Two months ago TNC inveighed against reformers who depend solely on statistics to explain human motivations. They are blind to the possibility that changes leading to higher property values won’t automatically be supported. They can’t see that a neighborhood is often much more than a financial instrument. Most importantly, they often fail to note “the humanity in the actual human beings they would have reformed.”
This passage in particular struck me:
Looking back on this, the thing that strikes is the importance of journalism. I think it’s really easy to become the sort of writer who reads reports from Brookings and analyzes charts and graphs, without ever having to talk to the people captured in the numbers. People are scary in a way that think tanks are not.
He could have been describing reports on scientific literacy. The Americans are scientific buffoons porn is quite easy to find. The people captured in those reports not so much. Who are some of these people without “basic factual knowledge of science?” What do they do for a living? For fun when they get home? Do they really need more science to live meaningful lives? As I said about women in science, it’s easy to rob people of agency and assume their lives are tragic. It’s a lot harder to try understand their decisions on their own terms.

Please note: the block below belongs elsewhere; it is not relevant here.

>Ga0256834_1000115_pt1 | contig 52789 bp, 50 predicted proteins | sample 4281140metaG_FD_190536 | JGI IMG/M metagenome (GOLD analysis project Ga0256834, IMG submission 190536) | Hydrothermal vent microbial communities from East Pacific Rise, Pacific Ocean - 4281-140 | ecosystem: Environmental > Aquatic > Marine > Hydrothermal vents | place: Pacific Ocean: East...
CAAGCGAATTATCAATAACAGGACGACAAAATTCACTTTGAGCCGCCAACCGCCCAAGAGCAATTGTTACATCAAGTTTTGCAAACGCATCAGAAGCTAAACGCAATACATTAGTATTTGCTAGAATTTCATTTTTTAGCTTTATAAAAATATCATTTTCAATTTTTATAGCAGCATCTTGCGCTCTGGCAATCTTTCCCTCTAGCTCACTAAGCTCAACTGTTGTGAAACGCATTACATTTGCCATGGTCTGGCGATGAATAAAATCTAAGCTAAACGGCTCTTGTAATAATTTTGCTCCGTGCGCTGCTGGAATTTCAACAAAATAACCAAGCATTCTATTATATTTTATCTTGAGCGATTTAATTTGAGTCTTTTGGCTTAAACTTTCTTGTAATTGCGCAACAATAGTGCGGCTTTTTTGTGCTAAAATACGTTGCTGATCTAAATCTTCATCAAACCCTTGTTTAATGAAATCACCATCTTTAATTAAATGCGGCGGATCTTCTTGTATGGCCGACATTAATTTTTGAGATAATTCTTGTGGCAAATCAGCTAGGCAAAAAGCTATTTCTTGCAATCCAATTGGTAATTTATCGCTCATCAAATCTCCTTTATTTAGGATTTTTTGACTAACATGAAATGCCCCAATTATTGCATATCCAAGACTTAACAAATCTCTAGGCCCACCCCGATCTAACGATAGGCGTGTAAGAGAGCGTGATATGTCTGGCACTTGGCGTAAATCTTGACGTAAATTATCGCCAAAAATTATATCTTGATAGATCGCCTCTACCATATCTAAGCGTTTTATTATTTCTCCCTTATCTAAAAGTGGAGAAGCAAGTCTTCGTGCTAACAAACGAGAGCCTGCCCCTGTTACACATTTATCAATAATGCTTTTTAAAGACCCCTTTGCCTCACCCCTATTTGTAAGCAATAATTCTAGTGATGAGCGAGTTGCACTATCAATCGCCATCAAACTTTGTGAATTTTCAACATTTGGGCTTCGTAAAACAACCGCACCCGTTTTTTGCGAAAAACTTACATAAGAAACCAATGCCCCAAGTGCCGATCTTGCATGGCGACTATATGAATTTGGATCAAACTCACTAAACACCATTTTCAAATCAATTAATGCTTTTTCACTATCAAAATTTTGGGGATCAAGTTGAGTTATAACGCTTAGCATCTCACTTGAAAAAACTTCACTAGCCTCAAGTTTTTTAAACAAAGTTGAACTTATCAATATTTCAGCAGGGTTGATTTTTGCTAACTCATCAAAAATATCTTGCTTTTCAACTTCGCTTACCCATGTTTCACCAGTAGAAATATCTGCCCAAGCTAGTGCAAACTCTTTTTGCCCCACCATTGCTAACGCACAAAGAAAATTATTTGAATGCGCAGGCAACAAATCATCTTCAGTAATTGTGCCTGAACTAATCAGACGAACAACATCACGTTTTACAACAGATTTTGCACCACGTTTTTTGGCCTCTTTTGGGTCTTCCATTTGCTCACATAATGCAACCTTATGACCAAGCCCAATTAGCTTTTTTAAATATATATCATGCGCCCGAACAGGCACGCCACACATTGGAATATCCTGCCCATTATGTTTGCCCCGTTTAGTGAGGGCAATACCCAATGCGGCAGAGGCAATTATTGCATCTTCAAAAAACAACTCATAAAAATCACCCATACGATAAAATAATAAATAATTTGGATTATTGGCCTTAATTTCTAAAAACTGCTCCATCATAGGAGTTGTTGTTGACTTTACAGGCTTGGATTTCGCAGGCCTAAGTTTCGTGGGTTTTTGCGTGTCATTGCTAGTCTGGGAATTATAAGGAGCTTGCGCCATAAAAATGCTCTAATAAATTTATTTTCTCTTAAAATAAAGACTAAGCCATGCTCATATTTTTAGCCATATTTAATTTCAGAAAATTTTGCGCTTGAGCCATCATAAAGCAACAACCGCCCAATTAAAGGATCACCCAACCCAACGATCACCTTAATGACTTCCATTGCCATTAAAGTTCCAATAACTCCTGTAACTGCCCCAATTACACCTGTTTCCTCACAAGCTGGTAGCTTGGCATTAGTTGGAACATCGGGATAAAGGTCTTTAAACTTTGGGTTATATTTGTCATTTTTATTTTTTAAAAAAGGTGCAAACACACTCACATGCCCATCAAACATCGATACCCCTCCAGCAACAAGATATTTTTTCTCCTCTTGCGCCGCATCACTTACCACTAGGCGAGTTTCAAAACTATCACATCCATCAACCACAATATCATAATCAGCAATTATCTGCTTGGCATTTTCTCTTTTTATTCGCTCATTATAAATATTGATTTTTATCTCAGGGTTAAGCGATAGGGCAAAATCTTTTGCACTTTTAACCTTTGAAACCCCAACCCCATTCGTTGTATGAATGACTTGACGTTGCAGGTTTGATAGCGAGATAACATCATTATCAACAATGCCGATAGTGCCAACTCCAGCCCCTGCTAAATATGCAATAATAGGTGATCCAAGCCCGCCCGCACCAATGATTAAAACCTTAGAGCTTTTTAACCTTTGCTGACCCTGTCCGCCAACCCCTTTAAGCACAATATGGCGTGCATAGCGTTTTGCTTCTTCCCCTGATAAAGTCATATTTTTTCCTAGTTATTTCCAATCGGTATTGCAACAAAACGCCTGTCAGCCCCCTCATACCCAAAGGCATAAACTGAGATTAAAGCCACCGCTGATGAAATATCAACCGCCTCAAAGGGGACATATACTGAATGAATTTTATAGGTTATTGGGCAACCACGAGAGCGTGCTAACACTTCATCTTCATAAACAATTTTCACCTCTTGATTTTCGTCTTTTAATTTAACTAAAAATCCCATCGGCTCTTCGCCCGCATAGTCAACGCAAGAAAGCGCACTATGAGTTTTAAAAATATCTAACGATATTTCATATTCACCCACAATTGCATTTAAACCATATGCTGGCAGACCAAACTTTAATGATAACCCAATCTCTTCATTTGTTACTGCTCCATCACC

None of this is meant to undermine either the value of education or basic factual knowledge. It is not a good situation that only 20% of Americans know the Earth revolves around the sun. We should try to improve the situation.
But if we had some deeply reported science journalism to complement the statistics, perhaps there wouldn’t be so much fatalism. If we recognized that real people leading real lives can get along just fine even with their scientific illiteracy, there would be no reason to judge them so harshly. As with housing policy reform, science outreach is easier if you actually respect the people being reached out to.